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DALLAS COUNTY ISSUES A SHELTER-IN-PLACE ORDER. NOW WHAT?

(Last updated March 23, 2020)

On March 12, 2020, Dallas County Judge Clay Jenkins issued a Declaration of Local Disaster for Public Health Emergency due to a novel coronavirus now designated SARS-CoV2 which causes the disease COVID-19. On the same day and in relation to the referenced declaration, Judge Jenkins issued an Order to “protect the safety and welfare of the public by slowing the spread of the virus.”

On March 22, 2020, Judge Jenkins issued an Amended Order entitled “Stay Home Stay Safe” which amounts to a shelter-in-place order for Dallas County effective as of 11:59 p.m. on March 23, 2020 until 11:59 p.m. on April 3, 2020, unless rescinded, superseded or amended. A full copy of the Amended Order is linked here.

So, what does this mean for Dallas County residents and businesses?

First, all residents living in Dallas County are ordered to shelter at their place of residence (with residences including hotels, motels, shared rentals, and similar facilities) and that they should not leave their residences except for “Essential Activities.” Essential Activities are defined to include acts such as obtaining medical supplies, medication and food, visiting a healthcare professional, obtaining supplies needed to work from home, obtaining (or delivering to others) other products necessary to maintain the safety, sanitation, and essential operation of residences, engaging in outdoor activities compliant with the social distancing requirements of six feet (for example, walking, biking, hiking or running), performing work providing essential products and services at an Essential Business (described below), and caring for a family member or pet in another household.

Additionally, and of equal importance, all businesses in Dallas County, except for Essential Businesses, are ordered to “cease all activities” at facilities located within the County, with the Amended Order clarifying that businesses in the County may continue operations “consisting exclusively of employees or contractors performing activities at their own residences.” Essential Businesses include the following general classifications:

(1) Essential Healthcare Operations – Healthcare operations, interpreted broadly, are to continue (for obvious reasons) and include broad classifications of medical, dental pharmaceutical and veterinary services, but expressly exclude fitness and exercise gyms and similar facilities, as well as elective medical, surgical and dental procedures.

(2) Essential Government Functions – All services provided by local governments needed to ensure the continuing operation of the government agencies to provide for the health, safety and welfare of the public.

(3) Essential Critical Infrastructure – Work “necessary to the operations and maintenance” of 16 critical sectors including (1) public works construction, (2) residential and commercial construction, (3) airport operations, (4) water, (5) sewer, (6) gas, (7) electrical, (8) oil refining, (9) roads and highways, (10) public transportation, (11) solid waste collection and removal, (12) internet; (13) telecommunications systems, (14) financial institutions, (15) defense and national security and (16) essential manufacturing.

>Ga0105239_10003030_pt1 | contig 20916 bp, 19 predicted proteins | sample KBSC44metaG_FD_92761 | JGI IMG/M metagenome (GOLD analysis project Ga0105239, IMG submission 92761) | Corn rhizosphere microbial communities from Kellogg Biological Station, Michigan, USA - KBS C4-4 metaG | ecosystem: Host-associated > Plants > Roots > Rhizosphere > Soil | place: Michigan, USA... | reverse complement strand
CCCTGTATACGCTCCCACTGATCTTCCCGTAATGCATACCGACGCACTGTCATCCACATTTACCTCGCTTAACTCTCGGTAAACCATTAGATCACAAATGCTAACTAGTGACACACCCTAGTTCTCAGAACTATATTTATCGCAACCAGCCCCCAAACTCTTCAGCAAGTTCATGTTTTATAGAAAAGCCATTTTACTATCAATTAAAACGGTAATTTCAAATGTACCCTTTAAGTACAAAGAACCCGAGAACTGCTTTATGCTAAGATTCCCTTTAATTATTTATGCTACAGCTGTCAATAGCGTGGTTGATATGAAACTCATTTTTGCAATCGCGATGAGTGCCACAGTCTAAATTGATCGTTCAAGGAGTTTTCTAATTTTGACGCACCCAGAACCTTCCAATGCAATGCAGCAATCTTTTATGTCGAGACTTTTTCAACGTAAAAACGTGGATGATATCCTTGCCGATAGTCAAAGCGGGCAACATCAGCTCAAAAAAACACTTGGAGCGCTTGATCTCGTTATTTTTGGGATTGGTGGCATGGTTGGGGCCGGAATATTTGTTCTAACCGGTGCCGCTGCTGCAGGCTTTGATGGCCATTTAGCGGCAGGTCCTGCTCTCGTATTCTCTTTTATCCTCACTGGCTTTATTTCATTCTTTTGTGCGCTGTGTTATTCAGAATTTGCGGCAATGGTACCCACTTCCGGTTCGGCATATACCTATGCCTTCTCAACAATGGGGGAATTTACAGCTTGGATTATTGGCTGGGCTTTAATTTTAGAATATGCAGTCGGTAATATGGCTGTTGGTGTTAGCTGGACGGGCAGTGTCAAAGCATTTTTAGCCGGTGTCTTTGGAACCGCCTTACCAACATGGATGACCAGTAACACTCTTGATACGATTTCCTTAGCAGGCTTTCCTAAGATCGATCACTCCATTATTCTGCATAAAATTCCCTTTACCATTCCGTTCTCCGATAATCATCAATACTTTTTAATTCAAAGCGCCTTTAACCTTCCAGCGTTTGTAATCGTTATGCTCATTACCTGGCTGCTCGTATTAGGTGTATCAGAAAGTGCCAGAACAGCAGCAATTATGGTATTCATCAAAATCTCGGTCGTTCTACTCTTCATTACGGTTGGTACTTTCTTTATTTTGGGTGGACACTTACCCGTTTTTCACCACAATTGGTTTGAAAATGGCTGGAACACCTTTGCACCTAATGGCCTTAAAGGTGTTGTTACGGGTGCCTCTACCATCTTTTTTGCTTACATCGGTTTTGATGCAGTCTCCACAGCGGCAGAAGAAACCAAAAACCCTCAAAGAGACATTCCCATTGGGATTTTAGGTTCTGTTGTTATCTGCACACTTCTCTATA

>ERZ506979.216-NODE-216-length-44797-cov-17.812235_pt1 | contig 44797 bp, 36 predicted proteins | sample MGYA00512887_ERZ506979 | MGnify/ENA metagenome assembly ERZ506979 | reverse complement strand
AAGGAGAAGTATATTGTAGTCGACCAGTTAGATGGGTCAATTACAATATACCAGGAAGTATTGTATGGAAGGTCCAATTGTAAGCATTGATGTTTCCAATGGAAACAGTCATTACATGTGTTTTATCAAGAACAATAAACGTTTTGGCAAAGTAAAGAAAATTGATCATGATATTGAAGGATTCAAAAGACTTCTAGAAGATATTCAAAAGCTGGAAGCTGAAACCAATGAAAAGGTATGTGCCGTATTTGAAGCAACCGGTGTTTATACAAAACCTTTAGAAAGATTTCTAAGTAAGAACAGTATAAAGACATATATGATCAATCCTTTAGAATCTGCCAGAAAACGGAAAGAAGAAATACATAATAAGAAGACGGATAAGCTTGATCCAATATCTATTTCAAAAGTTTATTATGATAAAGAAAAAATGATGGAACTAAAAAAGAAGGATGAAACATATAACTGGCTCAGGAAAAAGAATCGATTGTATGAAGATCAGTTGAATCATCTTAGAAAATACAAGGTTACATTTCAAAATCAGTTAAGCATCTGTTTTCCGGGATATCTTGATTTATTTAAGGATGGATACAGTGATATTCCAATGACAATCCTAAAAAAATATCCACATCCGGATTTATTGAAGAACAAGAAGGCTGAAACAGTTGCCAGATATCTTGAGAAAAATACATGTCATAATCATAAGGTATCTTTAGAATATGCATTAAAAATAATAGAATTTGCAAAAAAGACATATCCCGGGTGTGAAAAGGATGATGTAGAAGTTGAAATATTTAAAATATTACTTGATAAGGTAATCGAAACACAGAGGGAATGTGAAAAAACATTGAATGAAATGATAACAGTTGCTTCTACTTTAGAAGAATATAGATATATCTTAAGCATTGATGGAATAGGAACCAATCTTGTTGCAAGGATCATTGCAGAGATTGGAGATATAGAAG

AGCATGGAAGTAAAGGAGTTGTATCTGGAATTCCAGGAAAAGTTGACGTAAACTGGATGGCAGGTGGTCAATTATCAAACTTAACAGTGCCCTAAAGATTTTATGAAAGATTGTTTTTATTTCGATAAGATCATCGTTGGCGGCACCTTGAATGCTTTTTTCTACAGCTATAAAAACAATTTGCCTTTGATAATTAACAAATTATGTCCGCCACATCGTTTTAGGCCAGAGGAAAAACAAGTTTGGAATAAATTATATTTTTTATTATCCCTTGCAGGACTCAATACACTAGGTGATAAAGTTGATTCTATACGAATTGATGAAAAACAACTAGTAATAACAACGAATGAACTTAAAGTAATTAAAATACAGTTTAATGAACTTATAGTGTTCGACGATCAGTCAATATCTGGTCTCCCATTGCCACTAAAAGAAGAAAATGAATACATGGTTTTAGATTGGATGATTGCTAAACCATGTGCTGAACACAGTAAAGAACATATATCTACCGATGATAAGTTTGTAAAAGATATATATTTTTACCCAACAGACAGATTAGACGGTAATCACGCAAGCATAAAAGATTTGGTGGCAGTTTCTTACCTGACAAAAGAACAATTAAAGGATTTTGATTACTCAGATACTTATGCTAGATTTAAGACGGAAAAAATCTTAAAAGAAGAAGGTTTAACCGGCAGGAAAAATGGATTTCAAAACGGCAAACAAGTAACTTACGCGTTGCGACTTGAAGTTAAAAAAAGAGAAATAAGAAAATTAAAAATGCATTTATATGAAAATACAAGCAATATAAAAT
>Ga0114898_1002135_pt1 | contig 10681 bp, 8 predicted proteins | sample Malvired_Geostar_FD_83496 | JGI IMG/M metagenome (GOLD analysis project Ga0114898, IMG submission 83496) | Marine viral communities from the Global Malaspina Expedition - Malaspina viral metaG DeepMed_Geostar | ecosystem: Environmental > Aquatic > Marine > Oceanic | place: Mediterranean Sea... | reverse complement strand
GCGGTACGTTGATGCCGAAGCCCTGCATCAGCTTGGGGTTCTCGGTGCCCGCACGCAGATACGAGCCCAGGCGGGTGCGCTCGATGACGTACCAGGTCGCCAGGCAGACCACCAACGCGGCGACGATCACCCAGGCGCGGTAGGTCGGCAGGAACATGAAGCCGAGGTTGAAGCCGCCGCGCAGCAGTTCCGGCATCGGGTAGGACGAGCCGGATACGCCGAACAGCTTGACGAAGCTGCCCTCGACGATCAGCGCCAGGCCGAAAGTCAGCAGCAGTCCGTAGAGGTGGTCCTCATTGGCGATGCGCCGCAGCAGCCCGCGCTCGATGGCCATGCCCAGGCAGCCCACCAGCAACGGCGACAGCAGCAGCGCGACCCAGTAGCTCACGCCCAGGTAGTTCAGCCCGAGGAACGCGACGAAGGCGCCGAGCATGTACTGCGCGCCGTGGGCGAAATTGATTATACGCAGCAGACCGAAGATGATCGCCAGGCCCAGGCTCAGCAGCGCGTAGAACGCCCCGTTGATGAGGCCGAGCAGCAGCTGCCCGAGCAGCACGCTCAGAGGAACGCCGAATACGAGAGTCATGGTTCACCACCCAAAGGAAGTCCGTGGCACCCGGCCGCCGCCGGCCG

(4) Essential Retail – Food supply chain businesses (including production, processing, transportation and distribution), laundromats, dry cleaners, gas stations, auto supply, auto and bicycle repair, hardware stores and businesses that supply products for people to work from home.

(5) Providers of Basic Necessities to Economically Disadvantaged Populations – Self-explanatory.

(6) Essential Services Necessary to Maintain Essential Operations of Residences or Other Essential Businesses – Trash services, mail and shipping, building cleaning and maintenance, warehouse/distribution and fulfillment, storage for essential businesses, funeral homes and cemeteries, trades necessary for safety, sanitation and essential operations of residences and Essential Businesses, professional services when necessary to assist with legally mandated activities.

(7) News Media – Self-explanatory.

(8) Childcare Services – for children of employees of Essential Businesses who need to work away from home.

Notwithstanding a designation as an “Essential Business,” employers should ensure that all employees and contractors who can work from home do so. Additionally, all Essential Businesses must still practice social distancing to the extent possible and establish screening procedures for employees to ensure that sick employees do not report for work.

A few additional takeaways from the Amended Order: (i) eviction hearings and writs of possession in the County are suspended for at least the next 60 days; (ii) if someone in a residence has tested positive for coronavirus, the entire household must isolate at home and residents of that household may not go to work, school, or any other community function; (iii) religious services are to be online only; (iv) restaurants, microbreweries, micro-distilleries and wineries may only provide take out, delivery or drive-through services, and (v) except as otherwise expressly permitted by the Amended Order, all public or private gatherings of any number of people other than within a single household or living unit by members of such household or unit are prohibited. One final note, at his press conference on the Amended Order, Judge Jenkins made clear that employment by a resident of Dallas County by an out-of-county non-Essential Business does not excuse such resident from the shelter in place order and that they are prohibited from traveling to such out-of-county employment.

We will continue to monitor developments in Dallas County as well as other surrounding counties and will provide updated alerts as applicable.

David Heidenreich
dheidenreich@ccsb.com
214.855.3031